Gold (hieroglyph)

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S12
Gold
in hieroglyphs

The Egyptian hieroglyph representing gold (𓋞 Gardiner S12), phonetic value nb, is important due to its use in the Horus-of-Gold name, one of the Fivefold Titulary names of the Egyptian pharaoh.

In its determinative usage, it identifies any precious metal, [1] and as an ideogram in "gold" specifically (Egyptian nbw, whence Coptic ⲛⲟⲩⲃ nūb).[2][3]

The hieroglyph represents a large gold and pearl necklace.[4] Old Kingdom scenes show dwarfs metalworking the gold,[5] and "stringing the pearls of gold".[6]

Variant forms[edit]

Three variants of the gold hieroglyph are ligatured with another hieroglyph:[7]

S14(silver)
Gold and mace (club) for "silver."
S13
Egyptian language nbi, for "gild", or "gilt." (Gold and Foot)
S14A
Gold and was scepter-("uas scepter"), for "electrum", dj'm.
In the 198 BC Rosetta Stone the silver ligature is used three times, lines N19-(Nubayrah Stele), R2, and R4 (Rosetta lines).[8] "Hedj", silver is often paired with grains as in line R2 (Rosetta 2), (for taxes from the temples): "....(amounts heavy) many of silver (i.e. money) and grain gave them, his Majesty to the ground (i.e. he remitted)."[9](For 'and', the wick, no. V28,
V28
ligatured-with "arm",
D36
.) In line R4, for renewing the shrines to God Hapy he gave: ".... Golds, (the hieroglyph-plural), silver (the ligature), (and)grains large quantities, and things of all kinds however many they were for the temple of dwelling of Apis-(Hap) the living, and decorated [it]. ...."[10] ("large" uses the swallow, no. G36,
G36
, for wr-(ur): "great", 'large')

Usage[edit]

Horus-of-Gold name[edit]

12th dynasty pectoral, featuring twice a combination of the Horus falcon with the gold hieroglyph
One of the older uses of the gold hieroglyph is for the Horus-of-Gold,
G8
name. Also known as the Golden Horus Name, this form of the pharaoh's name typically featured the image of a Horus falcon perched above /or beside the hieroglyph for gold.

The meaning of this particular title has been disputed. One belief is that it represents the triumph of Horus over his uncle Seth, as the symbol for gold can be taken to mean that Horus was "superior to his foes". Gold also was strongly associated in the ancient Egyptian mind with eternity, so this may have been intended to convey the pharaoh's eternal Horus name.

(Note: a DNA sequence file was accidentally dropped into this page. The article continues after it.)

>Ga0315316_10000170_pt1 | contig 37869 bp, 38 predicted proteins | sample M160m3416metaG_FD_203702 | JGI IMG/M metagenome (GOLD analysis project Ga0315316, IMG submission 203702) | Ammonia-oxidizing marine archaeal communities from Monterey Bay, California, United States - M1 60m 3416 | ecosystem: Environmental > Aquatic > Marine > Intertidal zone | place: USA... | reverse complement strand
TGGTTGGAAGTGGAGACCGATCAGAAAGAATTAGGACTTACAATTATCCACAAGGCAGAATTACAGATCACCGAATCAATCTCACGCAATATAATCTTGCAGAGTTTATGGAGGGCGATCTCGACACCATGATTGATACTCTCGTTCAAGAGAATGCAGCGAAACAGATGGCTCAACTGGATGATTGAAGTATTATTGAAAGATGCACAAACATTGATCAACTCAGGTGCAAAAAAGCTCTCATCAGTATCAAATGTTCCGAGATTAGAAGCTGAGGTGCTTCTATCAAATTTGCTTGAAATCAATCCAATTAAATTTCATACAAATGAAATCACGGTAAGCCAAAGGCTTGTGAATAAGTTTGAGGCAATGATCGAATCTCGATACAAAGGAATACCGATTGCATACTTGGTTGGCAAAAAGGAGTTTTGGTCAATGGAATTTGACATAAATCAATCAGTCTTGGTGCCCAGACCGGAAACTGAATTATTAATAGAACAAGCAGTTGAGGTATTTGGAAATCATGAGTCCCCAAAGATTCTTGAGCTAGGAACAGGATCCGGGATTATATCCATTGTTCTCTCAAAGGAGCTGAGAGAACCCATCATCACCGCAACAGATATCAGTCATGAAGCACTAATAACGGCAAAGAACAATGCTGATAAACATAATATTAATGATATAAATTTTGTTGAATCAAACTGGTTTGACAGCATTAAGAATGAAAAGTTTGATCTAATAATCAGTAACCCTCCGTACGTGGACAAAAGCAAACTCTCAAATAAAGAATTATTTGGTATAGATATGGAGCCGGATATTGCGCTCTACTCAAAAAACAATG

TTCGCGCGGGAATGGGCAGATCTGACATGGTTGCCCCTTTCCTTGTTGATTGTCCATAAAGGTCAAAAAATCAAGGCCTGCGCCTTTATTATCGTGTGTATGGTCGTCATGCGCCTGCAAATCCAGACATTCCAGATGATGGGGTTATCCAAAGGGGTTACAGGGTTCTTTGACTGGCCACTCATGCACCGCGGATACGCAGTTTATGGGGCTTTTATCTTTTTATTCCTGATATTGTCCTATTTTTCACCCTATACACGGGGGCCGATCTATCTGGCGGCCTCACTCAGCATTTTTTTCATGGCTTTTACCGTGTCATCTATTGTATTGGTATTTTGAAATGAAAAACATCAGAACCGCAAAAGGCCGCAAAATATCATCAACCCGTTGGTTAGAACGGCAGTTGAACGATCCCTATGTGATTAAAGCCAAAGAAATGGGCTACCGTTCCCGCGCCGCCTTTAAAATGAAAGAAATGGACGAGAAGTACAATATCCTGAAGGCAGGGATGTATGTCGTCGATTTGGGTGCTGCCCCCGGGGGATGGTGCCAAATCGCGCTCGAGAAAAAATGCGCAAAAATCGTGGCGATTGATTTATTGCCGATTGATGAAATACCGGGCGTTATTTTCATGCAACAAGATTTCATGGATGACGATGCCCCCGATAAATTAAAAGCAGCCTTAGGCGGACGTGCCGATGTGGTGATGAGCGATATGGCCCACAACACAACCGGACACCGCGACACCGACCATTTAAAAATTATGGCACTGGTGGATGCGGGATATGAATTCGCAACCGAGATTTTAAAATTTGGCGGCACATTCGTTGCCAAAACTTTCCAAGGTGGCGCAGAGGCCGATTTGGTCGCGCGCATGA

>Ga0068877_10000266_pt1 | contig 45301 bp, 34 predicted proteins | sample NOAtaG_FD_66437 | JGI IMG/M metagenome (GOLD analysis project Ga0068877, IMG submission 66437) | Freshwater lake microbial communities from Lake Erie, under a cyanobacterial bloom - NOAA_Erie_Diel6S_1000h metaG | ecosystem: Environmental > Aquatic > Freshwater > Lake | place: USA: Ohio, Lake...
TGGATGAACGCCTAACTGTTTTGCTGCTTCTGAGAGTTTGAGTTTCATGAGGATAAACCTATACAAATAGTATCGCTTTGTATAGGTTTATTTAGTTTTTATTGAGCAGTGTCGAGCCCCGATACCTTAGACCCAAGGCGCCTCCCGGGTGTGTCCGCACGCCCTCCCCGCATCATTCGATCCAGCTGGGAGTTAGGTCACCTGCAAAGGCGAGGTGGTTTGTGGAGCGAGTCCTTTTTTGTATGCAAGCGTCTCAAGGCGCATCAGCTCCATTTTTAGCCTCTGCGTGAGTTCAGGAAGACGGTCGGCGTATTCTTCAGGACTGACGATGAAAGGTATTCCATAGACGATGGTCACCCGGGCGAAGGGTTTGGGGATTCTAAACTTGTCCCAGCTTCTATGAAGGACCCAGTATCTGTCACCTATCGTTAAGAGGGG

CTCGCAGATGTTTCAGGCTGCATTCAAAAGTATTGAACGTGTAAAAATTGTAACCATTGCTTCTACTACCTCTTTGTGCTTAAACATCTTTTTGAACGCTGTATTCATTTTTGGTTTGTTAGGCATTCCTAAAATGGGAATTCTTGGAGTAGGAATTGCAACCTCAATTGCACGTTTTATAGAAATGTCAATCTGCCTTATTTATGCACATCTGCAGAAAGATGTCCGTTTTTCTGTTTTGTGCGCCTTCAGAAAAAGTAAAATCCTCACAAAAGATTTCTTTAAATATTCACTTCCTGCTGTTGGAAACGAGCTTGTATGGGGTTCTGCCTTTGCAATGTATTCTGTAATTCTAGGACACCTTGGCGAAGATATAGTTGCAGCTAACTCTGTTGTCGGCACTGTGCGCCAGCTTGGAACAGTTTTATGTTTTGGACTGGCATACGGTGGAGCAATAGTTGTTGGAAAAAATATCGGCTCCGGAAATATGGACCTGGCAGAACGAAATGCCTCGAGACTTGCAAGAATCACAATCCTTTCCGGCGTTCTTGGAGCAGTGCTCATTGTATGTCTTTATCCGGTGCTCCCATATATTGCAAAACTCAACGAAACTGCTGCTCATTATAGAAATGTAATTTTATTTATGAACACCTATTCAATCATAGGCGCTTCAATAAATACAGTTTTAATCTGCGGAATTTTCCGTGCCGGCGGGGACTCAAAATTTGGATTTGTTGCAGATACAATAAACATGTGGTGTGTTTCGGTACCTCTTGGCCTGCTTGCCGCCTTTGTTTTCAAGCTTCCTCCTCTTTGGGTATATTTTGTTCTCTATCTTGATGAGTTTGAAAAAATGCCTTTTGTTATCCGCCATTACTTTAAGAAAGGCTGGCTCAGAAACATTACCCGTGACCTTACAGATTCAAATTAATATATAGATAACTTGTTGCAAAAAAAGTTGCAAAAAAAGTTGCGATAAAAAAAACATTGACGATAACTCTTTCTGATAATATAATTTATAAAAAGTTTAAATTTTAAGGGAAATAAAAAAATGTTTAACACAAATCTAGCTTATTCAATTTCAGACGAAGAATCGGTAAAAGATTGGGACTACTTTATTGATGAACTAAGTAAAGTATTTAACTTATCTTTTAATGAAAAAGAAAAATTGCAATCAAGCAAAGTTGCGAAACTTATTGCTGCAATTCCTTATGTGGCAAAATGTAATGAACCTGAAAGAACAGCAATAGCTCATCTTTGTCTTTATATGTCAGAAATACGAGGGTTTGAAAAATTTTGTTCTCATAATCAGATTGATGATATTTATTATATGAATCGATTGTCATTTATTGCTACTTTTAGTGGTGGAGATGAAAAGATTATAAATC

Similar to the Fivefold Titulary Nebty name, this particular name typically was not framed by a cartouche or serekh. It always begins with the depiction of the horus falcon perched above a representation of the sun-(hieroglyph).
N5

The combination of the Horus falcon and the gold hieroglyph is frequently found on Ancient Egyptian pectorals (see image).

Gold[edit]

The Palermo piece of the 7—piece Palermo Stone.
(Obverse)

In the Old Egyptian Palermo Stone inscription (late 24th or early 23rd century BC), the hieroglyph is used in the phrases "first counting of gold" and "collar of gold".

One spelling of the word "gold", nbw, in the Egyptian language, uses the melted nugget determinative,
N33B
(a small circle), and the plural strokes (3-strokes). A similar word nbi, nebi, "to cast metal" uses the foot hieroglyph and basket,
D58
,
V30
, hieroglyphs. However the determinative is not Gardiner Sign Listed; it is a "kneeling man-(metallurgist) blowing air into kiln-fire, with long tube".[11]

Late Period coinage[edit]

Gold stater of Nectanebo II; Perfect Gold, or Fine Gold.

One of the few coins minted for ancient Egypt is the gold stater, issued during the 30th Dynasty. The reverse of the gold stater shows a horse reared up on its hind legs. The obverse has the two hieroglyphs for nfr and nb: "Perfect gold", or a common-era term: 'Fine'-gold, ("Beautiful Gold"). The reverse, horse iconography is referenced because of the "beauty", and uniqueness of the horse species.


See also[edit]

References[edit]

  1. ^ Betrò, 1994, Hieroglyphics: The Writings of Ancient Egypt, p. 176.
  2. ^ Allen, James P. (2013-07-11). The Ancient Egyptian Language: An Historical Study. Cambridge University Press. p. 71. ISBN 9781107032460. 
  3. ^ Betrò, 1994, p. 176.
  4. ^ Schumann-Antelme, Illustrated Hieroglyphics Handbook, p. 166.
  5. ^ Betrò, 1994, p. 176.
  6. ^ Betrò, 1994, p. 176.
  7. ^ Betrò, 1994, Hieroglyphics: The Writings of Ancient Egypt, p. 176.
  8. ^ Budge, The Rosetta Stone, p. 142, 147, 151.
  9. ^ Budge, p. 147-148.
  10. ^ Budge, p. 151.
  11. ^ Schumann-Antelme, p. 166-167.